A grasshopper that looks like a leaf

StoryImage( ‘/Images/Story//Auto-img-119264694725758.jpg’, ‘Photo by Norma Hedeen, edited by Dr. Robert A. Hedeen’, ‘A male katydid rests on the window sill.‘);

Editor’s note: Long-time outdoors columnist Dr. Robert A. Hedeen passed away Oct. 4. Prior to his passing, he had compiled a number of columns for publication. Those columns will appear in print until all have been published.

The other evening, I was sitting on my back porch and enjoying being serenaded by a choir of katydids. Their repertoire sounded like, “Katy did; she didn’t; she did.” These bugs obviously get their common name by the sound of the mating call they produce. More and more of the insects joined in the recital of this monotonous verse until I tired of it and retreated back indoors. Only male katydids “sing,” and the notes are supposed to attract a mate to perpetuate the species over the long winter ahead.

Katydids belong to the large insect order named the Orthoptera (meaning straight wing in Latin), which, in older textbooks of entomology and zoology, included the cockroaches, walking sticks, mantids, shorthorned grasshoppers, shieldback, grasshoppers and the longhorn grasshoppers. Katydids belong to the longhorn grasshopper group because of their long, sense organ-bearing antennae, or feelers.

These antennae may be two or three times the length of the body, and the sensory receptors allow the katydid to find its way around in the dark when most of them are active.

You can always tell a male from a female katydid because the male lacks the long, scimitar-like appendage the female has attached to the posterior end of her body. This is the ovipositor with which she deposits eggs along the edges of leaves and twigs and in a variety of other places.

Crickets and katydids create their sometimes irritating sounds by rubbing a scraper-like organ on one front wing against a file-like apparatus on the other front wing. The hearing organ or typannum is on the front legs of both katydids and crickets.

Katydids have no means of chemical or tactical defense against a variety of predators, except having evolved cunning and devious ways to hide. Few other animal groups have devised survival techniques as have the katydids. Some of them resemble leaves so closely that one must look quite sharply to determine if you are looking at a leaf or an insect. This is what is termed mimicry and camouflage in ecological terms.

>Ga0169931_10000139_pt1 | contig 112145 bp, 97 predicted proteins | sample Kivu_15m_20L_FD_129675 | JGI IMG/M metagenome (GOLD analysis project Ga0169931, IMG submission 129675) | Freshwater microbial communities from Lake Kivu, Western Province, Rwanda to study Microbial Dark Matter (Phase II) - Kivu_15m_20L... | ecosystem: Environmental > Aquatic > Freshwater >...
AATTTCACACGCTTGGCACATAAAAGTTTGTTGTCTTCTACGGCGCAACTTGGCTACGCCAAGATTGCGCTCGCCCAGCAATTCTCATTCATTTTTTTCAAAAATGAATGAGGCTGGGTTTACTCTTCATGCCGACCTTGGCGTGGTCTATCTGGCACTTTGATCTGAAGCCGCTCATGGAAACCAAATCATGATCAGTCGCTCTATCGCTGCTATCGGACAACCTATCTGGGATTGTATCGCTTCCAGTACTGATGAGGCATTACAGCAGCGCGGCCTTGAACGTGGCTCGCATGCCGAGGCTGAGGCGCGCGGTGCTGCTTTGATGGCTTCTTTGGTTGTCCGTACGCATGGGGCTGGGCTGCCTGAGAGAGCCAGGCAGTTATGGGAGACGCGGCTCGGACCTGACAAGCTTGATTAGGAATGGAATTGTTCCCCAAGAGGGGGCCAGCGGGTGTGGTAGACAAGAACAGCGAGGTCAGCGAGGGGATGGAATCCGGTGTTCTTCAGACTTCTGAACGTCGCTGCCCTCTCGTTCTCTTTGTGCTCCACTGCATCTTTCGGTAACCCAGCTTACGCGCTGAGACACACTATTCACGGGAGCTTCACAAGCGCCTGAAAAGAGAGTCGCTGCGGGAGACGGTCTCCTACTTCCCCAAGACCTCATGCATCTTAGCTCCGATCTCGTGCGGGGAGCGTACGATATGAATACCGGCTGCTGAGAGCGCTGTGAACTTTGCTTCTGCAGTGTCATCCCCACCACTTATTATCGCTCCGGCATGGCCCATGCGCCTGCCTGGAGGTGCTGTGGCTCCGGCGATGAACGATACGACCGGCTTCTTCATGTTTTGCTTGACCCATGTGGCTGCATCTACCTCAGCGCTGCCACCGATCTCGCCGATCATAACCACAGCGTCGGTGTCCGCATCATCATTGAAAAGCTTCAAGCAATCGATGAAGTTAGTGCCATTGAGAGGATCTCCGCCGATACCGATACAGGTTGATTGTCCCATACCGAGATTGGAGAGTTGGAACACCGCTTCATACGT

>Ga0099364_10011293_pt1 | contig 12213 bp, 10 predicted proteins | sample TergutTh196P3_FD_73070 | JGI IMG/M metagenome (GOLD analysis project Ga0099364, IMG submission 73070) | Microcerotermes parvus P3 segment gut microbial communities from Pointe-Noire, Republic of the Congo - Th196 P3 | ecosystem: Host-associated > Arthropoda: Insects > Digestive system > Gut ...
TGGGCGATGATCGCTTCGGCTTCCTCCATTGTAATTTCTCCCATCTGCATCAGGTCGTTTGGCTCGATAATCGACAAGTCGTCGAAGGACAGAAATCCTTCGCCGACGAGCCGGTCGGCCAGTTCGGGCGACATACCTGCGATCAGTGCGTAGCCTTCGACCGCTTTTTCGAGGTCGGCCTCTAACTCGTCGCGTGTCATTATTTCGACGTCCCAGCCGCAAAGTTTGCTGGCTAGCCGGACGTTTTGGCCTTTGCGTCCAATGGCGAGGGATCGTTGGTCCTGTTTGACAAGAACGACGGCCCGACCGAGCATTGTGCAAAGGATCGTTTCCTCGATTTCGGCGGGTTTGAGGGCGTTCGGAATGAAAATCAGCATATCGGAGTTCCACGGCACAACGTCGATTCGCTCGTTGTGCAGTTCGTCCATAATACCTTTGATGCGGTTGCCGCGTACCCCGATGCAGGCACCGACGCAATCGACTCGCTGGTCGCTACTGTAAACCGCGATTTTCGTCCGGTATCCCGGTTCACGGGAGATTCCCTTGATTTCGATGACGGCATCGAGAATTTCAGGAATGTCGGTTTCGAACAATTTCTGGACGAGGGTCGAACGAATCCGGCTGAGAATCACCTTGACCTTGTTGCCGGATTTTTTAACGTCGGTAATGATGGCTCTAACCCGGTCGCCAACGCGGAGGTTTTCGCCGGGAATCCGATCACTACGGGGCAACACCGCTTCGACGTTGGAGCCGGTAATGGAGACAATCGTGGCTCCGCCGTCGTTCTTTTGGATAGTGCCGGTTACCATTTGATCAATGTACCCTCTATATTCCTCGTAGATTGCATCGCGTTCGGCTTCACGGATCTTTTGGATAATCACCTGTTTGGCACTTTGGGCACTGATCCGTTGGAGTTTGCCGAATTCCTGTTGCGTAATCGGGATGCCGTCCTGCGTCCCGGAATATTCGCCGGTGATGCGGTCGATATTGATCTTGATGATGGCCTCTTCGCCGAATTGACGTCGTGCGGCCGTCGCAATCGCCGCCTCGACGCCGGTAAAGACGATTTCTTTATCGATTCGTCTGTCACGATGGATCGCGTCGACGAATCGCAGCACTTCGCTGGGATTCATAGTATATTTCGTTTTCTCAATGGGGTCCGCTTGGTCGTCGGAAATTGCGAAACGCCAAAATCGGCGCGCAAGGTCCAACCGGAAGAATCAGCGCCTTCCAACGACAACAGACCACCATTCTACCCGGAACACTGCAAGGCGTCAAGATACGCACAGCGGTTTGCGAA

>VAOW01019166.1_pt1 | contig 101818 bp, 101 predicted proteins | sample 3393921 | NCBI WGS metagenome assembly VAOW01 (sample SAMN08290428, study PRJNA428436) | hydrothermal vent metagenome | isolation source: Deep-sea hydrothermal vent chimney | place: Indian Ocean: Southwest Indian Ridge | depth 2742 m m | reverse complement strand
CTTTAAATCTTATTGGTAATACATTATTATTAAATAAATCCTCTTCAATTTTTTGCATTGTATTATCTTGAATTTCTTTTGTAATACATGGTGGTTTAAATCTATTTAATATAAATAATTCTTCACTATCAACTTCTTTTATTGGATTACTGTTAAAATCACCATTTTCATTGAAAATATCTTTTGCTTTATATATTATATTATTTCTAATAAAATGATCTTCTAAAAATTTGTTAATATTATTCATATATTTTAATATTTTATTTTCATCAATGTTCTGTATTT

About 4,000 species of katydids are found worldwide, and this vast number indicates how evolutionary successful they have been. The greatest number of species is found in the rainforests of the Amazon, where more than 2,000 different types have been described. They form an important part of the diet of other animals in this community, including birds, monkeys and bats.

Katydids go through what is termed incomplete metamorphosis (egg, nymph and adult) as opposed to an insect that undergoes complete metamorphosis (egg, larva, pupa and adult). Katydids lay their eggs in a variety of places, including the edges of leaves and twigs, in the soil, and in the stems of plants and the bark of trees. Nymphs are similar to the adults, only are smaller, lack fully-developed wings and are sexually immature. Generally, there are five nymphal stages before the adult stage is reached.

Listen to and enjoy the mating song of the katydid in the early fall, and be prepared for the love song of the cricket as winter approaches.

Dr. Robert Hedeen was a former resident of Maryland’s eastern shore and resided in the Chicago area from 1960 to 1971. He was a retired professor emeritus of biological sciences in the University of Maryland system. He had published more than 30 scientific papers, written numerous magazine articles, and was the author of two books about the natural history of the Chesapeake Bay.

from the Oct. 17-23, 2007, issue

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